# Stem and Leaf Plot

A stem and leaf plot is a way of summarizing a set of data measured on an interval scale. It is often used in exploratory data analysis to illustrate the major features of the distribution of the data in a convenient and easily drawn form. A stem and leaf plot is similar to a histogram but is usually a more informative display for relatively small data sets (<100 data points). It provides a table as well as a picture of the data and from it we can readily write down the data in order of magnitude, which is useful for many statistical procedures. (Definition taken from Valerie J. Easton and John H. McColl's Statistics Glossary v1.1)

### Example

The following data represent measurements of carbon monoxide content (in mg) for 25 brands of cigarettes:
13.6, 16.6, 23.5, 10.2, 5.4, 15.0, 9.0, 12.3, 16.3, 15.4, 13.0, 14.4, 10.0, 10.2, 9.5, 1.5, 18.5, 12.6, 17.5, 4.9, 15.9, 8.5, 10.6, 13.9, 14.9. A MINITAB stemplot for this data (created using the "STEM" command) is shown to the left. MINITAB first truncates the data by rounding down to integers, then sorts the data. The resulting dataset is the following:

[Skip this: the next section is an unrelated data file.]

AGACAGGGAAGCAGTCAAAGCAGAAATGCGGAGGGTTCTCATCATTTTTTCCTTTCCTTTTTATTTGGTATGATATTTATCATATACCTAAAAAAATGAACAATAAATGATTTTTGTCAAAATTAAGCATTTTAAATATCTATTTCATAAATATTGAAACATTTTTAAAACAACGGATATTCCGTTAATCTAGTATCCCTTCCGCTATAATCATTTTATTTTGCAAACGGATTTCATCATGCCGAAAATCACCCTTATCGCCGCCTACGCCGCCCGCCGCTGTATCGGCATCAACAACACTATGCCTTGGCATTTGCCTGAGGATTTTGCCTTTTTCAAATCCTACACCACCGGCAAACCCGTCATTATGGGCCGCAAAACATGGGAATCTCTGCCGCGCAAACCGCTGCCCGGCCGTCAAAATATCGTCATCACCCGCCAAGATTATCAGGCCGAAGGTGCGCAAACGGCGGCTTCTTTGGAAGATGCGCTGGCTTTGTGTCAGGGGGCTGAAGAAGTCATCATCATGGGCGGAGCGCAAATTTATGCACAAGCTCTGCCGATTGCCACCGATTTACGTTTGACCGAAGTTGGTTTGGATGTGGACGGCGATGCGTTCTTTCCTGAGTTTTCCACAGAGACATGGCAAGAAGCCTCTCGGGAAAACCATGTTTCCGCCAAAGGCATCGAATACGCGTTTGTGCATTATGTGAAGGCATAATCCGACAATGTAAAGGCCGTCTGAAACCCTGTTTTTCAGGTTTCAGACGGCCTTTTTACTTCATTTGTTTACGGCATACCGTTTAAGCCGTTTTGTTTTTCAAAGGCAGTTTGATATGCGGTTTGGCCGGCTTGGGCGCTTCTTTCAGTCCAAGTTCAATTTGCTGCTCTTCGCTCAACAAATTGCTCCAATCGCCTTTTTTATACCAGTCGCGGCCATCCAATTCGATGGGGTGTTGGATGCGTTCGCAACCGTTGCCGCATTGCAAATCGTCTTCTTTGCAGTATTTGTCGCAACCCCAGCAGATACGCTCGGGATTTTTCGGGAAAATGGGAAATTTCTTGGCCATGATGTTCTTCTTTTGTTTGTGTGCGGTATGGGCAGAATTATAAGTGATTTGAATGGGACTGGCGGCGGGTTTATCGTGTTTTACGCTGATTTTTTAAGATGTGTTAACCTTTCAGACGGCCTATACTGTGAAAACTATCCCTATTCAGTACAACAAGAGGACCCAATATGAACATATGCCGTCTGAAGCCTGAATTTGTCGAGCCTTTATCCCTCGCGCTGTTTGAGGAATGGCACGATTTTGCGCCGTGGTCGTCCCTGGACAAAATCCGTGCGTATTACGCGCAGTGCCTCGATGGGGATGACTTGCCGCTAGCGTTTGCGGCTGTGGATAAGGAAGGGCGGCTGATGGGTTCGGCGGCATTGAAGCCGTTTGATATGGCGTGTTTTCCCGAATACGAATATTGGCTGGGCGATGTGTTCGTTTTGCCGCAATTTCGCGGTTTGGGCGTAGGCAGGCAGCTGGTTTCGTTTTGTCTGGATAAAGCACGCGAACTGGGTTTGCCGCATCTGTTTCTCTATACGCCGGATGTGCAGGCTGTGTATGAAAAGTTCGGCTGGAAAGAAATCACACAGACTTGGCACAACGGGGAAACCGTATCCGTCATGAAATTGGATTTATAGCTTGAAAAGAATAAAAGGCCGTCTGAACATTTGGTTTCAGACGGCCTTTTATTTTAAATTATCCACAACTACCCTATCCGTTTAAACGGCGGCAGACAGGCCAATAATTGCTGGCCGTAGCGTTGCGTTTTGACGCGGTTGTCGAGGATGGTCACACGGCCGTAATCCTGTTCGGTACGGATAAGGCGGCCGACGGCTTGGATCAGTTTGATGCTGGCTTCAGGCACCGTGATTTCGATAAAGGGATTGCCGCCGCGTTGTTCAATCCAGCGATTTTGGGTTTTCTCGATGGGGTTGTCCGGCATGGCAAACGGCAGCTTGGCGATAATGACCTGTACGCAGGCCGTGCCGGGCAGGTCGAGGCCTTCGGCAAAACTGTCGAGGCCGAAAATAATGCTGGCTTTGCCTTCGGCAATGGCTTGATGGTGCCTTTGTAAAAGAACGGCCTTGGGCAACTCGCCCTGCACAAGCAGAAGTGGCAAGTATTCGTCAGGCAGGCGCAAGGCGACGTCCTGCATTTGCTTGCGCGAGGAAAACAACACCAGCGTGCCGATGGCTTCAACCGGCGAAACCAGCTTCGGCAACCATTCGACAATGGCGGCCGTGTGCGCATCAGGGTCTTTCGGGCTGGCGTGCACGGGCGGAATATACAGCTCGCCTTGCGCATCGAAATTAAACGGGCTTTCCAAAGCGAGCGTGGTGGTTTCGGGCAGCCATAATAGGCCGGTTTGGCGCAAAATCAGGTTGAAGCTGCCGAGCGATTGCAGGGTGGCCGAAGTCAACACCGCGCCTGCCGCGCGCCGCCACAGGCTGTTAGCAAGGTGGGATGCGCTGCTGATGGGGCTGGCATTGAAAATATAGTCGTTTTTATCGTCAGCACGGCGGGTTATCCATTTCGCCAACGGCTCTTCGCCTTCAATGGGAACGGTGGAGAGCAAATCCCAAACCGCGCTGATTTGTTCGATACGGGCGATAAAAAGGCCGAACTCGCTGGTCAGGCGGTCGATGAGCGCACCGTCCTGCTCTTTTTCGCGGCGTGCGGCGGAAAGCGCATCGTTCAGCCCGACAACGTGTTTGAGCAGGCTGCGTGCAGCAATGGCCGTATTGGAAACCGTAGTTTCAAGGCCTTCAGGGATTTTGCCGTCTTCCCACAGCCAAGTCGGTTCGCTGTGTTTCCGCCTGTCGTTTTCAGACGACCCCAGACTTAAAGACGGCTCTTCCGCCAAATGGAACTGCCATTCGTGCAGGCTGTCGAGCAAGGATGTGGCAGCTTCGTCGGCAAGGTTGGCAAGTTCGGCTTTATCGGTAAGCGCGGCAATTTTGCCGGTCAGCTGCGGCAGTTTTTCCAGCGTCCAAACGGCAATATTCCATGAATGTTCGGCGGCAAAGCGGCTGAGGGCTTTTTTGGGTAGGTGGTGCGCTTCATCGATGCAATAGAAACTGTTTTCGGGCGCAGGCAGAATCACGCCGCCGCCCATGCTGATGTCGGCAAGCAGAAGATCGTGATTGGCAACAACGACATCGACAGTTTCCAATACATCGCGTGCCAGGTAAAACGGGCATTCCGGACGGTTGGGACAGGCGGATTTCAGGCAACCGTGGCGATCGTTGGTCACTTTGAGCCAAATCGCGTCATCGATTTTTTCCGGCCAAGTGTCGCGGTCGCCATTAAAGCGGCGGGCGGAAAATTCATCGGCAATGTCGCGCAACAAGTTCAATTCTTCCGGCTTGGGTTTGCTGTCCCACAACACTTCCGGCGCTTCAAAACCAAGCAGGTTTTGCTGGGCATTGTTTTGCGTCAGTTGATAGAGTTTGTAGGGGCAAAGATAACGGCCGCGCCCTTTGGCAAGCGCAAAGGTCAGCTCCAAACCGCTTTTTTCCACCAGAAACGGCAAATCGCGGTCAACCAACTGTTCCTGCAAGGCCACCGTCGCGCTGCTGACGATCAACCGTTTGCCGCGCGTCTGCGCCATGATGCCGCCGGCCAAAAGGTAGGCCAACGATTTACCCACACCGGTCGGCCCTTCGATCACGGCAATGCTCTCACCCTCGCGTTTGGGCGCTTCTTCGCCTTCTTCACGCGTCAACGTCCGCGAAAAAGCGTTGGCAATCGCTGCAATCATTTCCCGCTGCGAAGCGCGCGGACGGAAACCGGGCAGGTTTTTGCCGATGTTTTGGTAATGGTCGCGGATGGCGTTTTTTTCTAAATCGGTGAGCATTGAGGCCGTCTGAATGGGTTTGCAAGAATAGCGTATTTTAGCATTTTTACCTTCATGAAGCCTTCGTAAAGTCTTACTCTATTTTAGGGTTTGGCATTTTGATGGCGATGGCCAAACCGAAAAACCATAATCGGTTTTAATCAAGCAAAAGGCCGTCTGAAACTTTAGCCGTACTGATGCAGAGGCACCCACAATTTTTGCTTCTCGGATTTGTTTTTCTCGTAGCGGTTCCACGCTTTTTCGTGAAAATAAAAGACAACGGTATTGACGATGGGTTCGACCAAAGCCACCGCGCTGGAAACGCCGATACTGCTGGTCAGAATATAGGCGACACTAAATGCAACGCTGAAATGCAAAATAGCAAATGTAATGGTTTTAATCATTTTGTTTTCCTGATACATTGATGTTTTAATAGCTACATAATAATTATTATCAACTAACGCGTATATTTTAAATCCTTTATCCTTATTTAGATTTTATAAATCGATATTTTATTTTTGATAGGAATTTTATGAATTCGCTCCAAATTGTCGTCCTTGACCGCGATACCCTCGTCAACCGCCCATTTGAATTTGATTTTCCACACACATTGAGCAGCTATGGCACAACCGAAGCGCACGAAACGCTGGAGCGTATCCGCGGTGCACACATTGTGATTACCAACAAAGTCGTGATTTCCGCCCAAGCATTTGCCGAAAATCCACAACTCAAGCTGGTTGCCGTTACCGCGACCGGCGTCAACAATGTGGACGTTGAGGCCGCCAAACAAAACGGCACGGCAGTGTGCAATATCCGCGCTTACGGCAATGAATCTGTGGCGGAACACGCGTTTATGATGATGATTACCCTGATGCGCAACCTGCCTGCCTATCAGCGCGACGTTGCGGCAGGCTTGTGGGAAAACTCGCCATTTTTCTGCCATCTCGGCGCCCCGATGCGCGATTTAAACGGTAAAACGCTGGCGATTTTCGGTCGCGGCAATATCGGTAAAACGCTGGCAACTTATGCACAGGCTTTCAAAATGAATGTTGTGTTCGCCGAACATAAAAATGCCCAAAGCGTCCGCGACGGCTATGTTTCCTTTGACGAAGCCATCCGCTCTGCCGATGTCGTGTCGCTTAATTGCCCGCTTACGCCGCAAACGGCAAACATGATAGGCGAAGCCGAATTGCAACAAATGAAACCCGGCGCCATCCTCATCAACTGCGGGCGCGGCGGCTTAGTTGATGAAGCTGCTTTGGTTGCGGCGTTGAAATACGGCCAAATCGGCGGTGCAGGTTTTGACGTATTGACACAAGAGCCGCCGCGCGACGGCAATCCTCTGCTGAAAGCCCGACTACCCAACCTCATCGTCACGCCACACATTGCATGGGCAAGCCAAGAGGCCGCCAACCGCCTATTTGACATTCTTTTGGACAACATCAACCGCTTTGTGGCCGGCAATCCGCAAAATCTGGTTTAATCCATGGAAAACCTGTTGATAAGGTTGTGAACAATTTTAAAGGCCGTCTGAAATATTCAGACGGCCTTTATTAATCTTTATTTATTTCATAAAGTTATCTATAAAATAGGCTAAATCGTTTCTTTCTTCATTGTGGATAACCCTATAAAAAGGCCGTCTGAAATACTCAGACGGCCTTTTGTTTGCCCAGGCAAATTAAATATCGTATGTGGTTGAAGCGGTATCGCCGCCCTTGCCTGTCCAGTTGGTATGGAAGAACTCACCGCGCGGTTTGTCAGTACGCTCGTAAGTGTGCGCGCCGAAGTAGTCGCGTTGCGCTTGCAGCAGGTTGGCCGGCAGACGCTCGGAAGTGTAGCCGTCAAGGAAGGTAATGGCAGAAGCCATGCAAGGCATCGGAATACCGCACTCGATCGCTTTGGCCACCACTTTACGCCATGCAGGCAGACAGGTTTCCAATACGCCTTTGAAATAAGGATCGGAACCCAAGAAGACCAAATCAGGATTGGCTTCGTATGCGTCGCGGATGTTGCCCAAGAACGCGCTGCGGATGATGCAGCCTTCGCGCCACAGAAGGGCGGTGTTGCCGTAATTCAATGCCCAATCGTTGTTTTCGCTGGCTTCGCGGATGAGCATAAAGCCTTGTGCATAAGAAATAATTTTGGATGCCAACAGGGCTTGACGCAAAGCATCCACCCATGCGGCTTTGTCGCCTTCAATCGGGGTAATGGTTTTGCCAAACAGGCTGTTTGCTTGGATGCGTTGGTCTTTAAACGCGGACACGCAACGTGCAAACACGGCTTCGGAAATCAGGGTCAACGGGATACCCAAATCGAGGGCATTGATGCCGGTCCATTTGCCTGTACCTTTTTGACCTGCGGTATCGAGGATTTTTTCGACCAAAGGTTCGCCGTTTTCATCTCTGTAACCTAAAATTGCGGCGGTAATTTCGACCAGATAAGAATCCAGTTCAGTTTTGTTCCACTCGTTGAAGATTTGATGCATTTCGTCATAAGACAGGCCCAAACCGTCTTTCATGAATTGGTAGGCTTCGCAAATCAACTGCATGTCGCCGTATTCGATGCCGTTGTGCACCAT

1, 4, 5, 8, 9, 9, 10, 10, 10, 10, 12, 12, 13, 13, 13, 14, 14, 15, 15, 15, 16, 16, 17, 18, 23.

The first column of the MINITAB stemplot counts the number of values from the top down and from the bottom up to the middle value (the median). The number in parantheses represents the count of values in the row containing the median, which is the thirteenth ordered value in this example, 13.0.

The second column plots the stems, tens of milligrams of carbon monoxide content. Because the range of the data is small (the values for the stems are 0, 1, and 2), MINITAB divides the third column, which plots milligrams as leaves, into fifths. In other words, the first row includes the leaf values 0 and 1, the second row includes the leaf values 2 and 3, etc. Since there are no values between 1.5 and 4.9, the second row contains no data points. The stemplot illustrates that the majority of the measurements lie in the teens, with only 6 of the 25 values less than 10 and only 1 value greater than 20.

Data source: Mendenhall, William, and Sincich, Terry (1992), Statistics for Engineering and the Sciences (3rd ed.), New York: Dellen Publishing Co. (ISBN: 0 02380552 8) (Original source: Federal Trade Commission, USA) Dataset available through the JSE Dataset Archive.